At this time with electricity, it wasn’t clear what datapoints were salient. Was it important that the bowl was scorched in the lightning report? Unknown! So report it anyway! The scientific method: gather observations; taxonomise and hypothesise; predict and iterate. This era was step 1 going into step 2.

It’s obvious to us now that electricity does not thin the veil between this world and the afterlife – but in an era where a power used to replace crankshafts in factories was then used to transmit the written word between continents and then, bizarrely, provide artificial light, well, who is to say what would happen next.

So the boundary of electricity was as-yet undefined. Oversharing was a virtue.

I love this era of a new field. Not just the possibility of surprise round every corner, but the collective, heady nature of the endeavour. We’re making these discoveries together!

And we’re making new discoveries by wildly building new things and reporting back what happened. Theory and practice in a tight and lively knot. The best place to spend one’s days.

The best place indeed.

In the first chapter of his book The Art of Rebellion, John Couch writes about the early days of his career in the late 90’s working at the epicenter of the Internet—Wired magazine.

As I lurched forward through my career, I looked for companies that had cultivating environments and cultures that fostered creativity and provided community. I didn’t find any until I worked at Wired.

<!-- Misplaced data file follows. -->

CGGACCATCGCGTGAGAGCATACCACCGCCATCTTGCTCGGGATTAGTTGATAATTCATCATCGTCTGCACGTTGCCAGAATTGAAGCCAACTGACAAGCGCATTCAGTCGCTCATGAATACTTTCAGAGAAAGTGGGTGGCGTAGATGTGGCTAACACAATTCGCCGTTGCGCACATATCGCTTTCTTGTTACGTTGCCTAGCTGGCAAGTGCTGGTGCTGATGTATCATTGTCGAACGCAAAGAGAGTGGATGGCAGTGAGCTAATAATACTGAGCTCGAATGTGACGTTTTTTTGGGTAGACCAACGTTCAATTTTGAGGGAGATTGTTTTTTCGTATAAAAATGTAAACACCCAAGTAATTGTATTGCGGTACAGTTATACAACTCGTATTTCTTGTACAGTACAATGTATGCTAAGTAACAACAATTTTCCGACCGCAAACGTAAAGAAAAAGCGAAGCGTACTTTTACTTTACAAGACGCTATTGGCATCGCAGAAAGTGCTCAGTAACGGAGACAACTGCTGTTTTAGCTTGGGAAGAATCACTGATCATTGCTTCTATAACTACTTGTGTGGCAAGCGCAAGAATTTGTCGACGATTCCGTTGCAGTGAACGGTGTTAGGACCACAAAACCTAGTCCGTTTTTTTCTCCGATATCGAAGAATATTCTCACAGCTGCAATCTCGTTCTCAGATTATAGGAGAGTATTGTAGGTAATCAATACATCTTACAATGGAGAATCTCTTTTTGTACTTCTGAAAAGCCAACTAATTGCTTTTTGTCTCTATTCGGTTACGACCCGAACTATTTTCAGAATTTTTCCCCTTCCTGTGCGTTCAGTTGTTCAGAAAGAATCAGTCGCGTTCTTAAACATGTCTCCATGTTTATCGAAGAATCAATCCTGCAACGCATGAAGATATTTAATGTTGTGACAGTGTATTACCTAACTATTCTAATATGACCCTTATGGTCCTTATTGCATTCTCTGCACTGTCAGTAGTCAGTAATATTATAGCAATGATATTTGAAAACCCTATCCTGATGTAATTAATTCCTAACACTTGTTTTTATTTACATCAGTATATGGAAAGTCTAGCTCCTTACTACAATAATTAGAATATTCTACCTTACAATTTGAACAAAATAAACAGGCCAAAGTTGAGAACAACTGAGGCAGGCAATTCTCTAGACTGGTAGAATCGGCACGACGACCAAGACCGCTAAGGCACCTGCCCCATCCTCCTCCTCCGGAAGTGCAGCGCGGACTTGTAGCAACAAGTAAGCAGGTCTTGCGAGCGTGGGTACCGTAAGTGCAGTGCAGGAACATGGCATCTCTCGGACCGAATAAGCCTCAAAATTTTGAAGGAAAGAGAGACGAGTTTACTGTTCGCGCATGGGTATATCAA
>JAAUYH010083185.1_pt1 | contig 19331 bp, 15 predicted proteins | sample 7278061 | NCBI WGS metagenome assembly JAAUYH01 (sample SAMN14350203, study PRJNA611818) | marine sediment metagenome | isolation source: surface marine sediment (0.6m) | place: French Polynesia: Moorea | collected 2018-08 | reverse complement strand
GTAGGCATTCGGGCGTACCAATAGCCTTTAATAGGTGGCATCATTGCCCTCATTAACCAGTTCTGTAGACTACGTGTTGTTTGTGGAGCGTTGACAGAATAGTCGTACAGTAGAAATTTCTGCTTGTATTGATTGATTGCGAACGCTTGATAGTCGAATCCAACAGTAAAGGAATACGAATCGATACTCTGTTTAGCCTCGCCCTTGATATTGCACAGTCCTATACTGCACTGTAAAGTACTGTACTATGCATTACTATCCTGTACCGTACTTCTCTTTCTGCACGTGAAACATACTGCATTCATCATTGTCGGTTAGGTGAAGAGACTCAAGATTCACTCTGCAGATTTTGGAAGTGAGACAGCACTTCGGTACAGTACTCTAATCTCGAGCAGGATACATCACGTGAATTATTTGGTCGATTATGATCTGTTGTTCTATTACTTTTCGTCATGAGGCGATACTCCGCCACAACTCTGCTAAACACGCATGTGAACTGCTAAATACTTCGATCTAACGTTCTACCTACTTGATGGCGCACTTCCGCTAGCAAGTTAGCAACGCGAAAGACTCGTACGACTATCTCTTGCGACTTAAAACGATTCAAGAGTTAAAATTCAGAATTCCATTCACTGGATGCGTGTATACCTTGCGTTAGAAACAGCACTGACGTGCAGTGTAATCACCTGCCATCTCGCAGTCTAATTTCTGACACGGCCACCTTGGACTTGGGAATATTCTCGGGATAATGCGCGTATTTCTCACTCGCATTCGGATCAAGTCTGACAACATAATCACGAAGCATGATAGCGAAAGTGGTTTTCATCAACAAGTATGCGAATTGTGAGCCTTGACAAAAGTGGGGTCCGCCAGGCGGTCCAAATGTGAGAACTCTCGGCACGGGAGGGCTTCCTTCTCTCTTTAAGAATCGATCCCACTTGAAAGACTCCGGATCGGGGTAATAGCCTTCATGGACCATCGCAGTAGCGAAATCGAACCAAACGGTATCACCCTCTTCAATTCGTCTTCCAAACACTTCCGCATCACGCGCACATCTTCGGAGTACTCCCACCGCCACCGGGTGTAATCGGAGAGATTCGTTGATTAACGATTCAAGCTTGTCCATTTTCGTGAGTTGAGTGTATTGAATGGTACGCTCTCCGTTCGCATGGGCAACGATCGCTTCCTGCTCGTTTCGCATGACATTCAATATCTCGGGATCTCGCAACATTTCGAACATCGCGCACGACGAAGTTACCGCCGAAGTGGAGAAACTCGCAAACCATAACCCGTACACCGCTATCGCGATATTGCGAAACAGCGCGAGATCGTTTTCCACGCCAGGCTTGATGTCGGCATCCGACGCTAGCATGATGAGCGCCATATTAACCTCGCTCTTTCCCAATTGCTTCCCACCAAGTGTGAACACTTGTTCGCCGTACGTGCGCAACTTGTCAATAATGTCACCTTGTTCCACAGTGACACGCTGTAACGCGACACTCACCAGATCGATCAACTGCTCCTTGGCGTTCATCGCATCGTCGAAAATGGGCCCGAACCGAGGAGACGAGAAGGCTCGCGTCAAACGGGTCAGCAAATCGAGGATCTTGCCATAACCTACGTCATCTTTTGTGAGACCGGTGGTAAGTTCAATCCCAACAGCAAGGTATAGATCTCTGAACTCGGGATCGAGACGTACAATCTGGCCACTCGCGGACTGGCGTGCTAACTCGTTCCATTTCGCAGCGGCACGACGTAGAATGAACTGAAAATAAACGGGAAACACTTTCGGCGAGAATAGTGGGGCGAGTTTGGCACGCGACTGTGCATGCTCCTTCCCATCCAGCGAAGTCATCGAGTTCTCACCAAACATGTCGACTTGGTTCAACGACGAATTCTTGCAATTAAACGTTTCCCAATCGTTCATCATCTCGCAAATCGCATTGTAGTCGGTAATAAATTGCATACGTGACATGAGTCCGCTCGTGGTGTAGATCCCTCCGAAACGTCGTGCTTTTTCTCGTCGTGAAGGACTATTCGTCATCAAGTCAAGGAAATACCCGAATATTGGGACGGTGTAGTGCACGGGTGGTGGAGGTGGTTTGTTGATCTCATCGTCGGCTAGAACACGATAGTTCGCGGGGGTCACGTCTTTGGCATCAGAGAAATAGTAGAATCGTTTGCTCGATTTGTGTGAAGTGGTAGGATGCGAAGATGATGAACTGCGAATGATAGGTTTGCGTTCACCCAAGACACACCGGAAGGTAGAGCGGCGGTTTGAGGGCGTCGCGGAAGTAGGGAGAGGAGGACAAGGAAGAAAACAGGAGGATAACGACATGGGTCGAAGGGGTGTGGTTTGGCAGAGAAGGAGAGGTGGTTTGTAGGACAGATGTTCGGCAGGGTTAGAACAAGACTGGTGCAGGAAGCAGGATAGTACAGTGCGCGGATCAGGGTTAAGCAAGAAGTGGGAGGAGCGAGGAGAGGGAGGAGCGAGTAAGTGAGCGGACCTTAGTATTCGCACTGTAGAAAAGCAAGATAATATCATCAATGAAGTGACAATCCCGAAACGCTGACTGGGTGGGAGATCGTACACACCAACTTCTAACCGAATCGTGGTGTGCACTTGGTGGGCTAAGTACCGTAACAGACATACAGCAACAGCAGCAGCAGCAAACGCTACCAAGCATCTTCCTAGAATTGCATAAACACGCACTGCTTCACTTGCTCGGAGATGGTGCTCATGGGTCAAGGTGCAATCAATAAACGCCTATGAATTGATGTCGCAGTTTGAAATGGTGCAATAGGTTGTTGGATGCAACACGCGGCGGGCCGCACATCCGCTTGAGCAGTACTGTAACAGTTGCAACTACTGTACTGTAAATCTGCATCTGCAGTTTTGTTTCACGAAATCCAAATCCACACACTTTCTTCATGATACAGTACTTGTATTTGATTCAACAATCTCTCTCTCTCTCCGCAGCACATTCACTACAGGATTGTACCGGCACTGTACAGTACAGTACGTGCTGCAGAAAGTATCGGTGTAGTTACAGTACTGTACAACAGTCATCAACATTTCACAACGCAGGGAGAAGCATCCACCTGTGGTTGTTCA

It was there that I learned how a strong vision (we were the voice of the digital revolution) could unify and galvanize a culture. It was there that I learned to love futurism: Kevin Kelly (Out of Control) was our maven; Neal Stephenson (Snow Crash) and William Gibson (Neuromancer) could be found wandering the halls. I shared an office with Douglas Coupland (Generation X) for a stint. Avant-garde tech artists like Lynn Hershman Leeson would be seen in the lobby, talking to Mark Pauline, creator of Survival Research Laboratories, famous for building massive robots and machines that destroyed each other with flamethrowers and hydraulic saws.

The Internet was new, and most of us used Netscape to navigate through this brave new world. It was the ultimate democratization wherein everyone had a voice, everyone could be a publisher, and the magazine’s techno-libertarian founders, Louis Rossetto aznd Jane Metcalfe, encouraged exploration and an ethos derived from the coding community of demo or die. It wasn’t perfect at Wired. It wasn’t a utopia (turns out no place is), but it was my graduate school, so to speak.”

John’s note about graduate school is interesting because what makes the “era of a new field” magical is the ”making [of] new discoveries by wildly building new things and reporting back what happened.” Learning and teaching are required skills during this time.

Note that in both of these accounts, monetization is not included in what makes this moment. The “Golden Hour” of a nascent technology or innovation is not predicated on revenue or growth hacking. John writes that what made the culture at Wired so great started to fall apart as soon as they tried to offer an IPO.

I write this as I look at what the next 5, 10, 20 years hold. I used to think that I wanted part of my old career back. Even though I knew it was pointless. Now, I am starting to wonder how I can find more “eras of a new field.” And another, and another, and so on. All without hearing another @#$%ing word about crypto and Blockchain. If I have to hear about one more way TechBros have come up with another way to launder money and record it in a “register,” I’m going to have to nut-kick some people.